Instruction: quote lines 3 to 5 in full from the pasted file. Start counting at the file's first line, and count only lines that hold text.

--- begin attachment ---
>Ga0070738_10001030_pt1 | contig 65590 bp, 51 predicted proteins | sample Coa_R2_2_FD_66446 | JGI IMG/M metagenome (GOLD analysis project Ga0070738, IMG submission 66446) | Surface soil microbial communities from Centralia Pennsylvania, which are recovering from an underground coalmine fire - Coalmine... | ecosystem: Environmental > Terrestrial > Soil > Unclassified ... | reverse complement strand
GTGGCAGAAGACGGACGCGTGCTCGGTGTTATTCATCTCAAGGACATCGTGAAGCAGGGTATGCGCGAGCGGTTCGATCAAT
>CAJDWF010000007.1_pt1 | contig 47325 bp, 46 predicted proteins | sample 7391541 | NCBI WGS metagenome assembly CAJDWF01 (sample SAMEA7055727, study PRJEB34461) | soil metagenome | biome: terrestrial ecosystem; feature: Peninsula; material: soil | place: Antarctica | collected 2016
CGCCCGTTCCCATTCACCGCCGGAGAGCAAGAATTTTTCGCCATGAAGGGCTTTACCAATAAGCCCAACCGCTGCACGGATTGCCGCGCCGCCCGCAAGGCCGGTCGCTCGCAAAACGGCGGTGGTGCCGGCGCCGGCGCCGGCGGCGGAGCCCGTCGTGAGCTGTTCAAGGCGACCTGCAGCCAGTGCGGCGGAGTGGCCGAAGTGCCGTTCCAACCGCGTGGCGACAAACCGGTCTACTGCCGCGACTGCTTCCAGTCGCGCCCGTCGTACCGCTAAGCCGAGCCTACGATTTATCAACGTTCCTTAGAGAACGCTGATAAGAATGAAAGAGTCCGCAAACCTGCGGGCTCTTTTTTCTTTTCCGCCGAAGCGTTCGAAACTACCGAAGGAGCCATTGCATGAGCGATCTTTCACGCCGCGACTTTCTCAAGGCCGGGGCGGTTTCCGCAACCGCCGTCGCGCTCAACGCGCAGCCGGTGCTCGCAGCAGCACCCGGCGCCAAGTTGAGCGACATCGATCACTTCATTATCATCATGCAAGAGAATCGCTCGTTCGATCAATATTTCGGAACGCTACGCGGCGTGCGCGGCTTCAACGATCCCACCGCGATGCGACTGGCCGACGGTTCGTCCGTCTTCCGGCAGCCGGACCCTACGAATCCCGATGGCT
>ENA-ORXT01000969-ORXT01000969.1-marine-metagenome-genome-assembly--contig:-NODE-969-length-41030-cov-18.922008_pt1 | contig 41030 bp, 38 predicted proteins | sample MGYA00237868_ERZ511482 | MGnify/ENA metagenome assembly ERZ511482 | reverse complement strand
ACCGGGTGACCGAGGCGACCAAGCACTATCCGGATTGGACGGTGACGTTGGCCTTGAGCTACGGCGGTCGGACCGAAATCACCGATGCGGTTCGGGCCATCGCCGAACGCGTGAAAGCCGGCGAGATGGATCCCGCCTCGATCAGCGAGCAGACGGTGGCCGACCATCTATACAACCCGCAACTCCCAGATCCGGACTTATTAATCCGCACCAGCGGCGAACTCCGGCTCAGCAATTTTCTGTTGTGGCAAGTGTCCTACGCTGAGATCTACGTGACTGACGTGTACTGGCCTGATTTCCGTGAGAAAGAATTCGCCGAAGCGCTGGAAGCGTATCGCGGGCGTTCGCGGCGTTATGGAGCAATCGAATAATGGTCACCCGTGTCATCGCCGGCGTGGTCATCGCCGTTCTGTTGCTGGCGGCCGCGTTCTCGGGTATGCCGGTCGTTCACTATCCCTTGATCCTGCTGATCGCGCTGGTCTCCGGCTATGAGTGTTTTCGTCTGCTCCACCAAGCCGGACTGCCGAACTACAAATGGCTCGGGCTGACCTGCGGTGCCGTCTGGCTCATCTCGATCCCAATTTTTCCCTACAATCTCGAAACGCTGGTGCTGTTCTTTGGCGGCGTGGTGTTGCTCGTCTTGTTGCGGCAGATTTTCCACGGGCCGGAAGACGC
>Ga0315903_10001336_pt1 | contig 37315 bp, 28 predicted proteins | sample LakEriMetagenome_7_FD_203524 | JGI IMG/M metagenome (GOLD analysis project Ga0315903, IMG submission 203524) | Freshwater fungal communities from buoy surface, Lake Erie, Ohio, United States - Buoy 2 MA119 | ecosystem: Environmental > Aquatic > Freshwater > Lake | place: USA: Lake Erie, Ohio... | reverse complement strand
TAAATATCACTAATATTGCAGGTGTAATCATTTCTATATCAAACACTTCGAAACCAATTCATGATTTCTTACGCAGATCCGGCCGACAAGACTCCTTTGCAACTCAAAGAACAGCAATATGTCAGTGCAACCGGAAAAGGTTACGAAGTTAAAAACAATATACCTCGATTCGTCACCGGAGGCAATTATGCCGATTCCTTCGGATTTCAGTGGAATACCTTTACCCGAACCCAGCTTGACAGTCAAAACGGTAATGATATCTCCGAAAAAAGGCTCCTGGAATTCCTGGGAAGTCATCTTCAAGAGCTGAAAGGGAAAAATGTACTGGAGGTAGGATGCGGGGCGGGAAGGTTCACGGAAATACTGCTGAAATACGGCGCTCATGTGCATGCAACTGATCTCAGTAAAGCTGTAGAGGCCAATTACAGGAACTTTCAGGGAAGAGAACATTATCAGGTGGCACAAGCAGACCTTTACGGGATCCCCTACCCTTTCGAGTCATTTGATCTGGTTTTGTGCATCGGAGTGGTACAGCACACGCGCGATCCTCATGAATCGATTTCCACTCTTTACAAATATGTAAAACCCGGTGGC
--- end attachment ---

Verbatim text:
>CAJDWF010000007.1_pt1 | contig 47325 bp, 46 predicted proteins | sample 7391541 | NCBI WGS metagenome assembly CAJDWF01 (sample SAMEA7055727, study PRJEB34461) | soil metagenome | biome: terrestrial ecosystem; feature: Peninsula; material: soil | place: Antarctica | collected 2016
CGCCCGTTCCCATTCACCGCCGGAGAGCAAGAATTTTTCGCCATGAAGGGCTTTACCAATAAGCCCAACCGCTGCACGGATTGCCGCGCCGCCCGCAAGGCCGGTCGCTCGCAAAACGGCGGTGGTGCCGGCGCCGGCGCCGGCGGCGGAGCCCGTCGTGAGCTGTTCAAGGCGACCTGCAGCCAGTGCGGCGGAGTGGCCGAAGTGCCGTTCCAACCGCGTGGCGACAAACCGGTCTACTGCCGCGACTGCTTCCAGTCGCGCCCGTCGTACCGCTAAGCCGAGCCTACGATTTATCAACGTTCCTTAGAGAACGCTGATAAGAATGAAAGAGTCCGCAAACCTGCGGGCTCTTTTTTCTTTTCCGCCGAAGCGTTCGAAACTACCGAAGGAGCCATTGCATGAGCGATCTTTCACGCCGCGACTTTCTCAAGGCCGGGGCGGTTTCCGCAACCGCCGTCGCGCTCAACGCGCAGCCGGTGCTCGCAGCAGCACCCGGCGCCAAGTTGAGCGACATCGATCACTTCATTATCATCATGCAAGAGAATCGCTCGTTCGATCAATATTTCGGAACGCTACGCGGCGTGCGCGGCTTCAACGATCCCACCGCGATGCGACTGGCCGACGGTTCGTCCGTCTTCCGGCAGCCGGACCCTACGAATCCCGATGGCT
>ENA-ORXT01000969-ORXT01000969.1-marine-metagenome-genome-assembly--contig:-NODE-969-length-41030-cov-18.922008_pt1 | contig 41030 bp, 38 predicted proteins | sample MGYA00237868_ERZ511482 | MGnify/ENA metagenome assembly ERZ511482 | reverse complement strand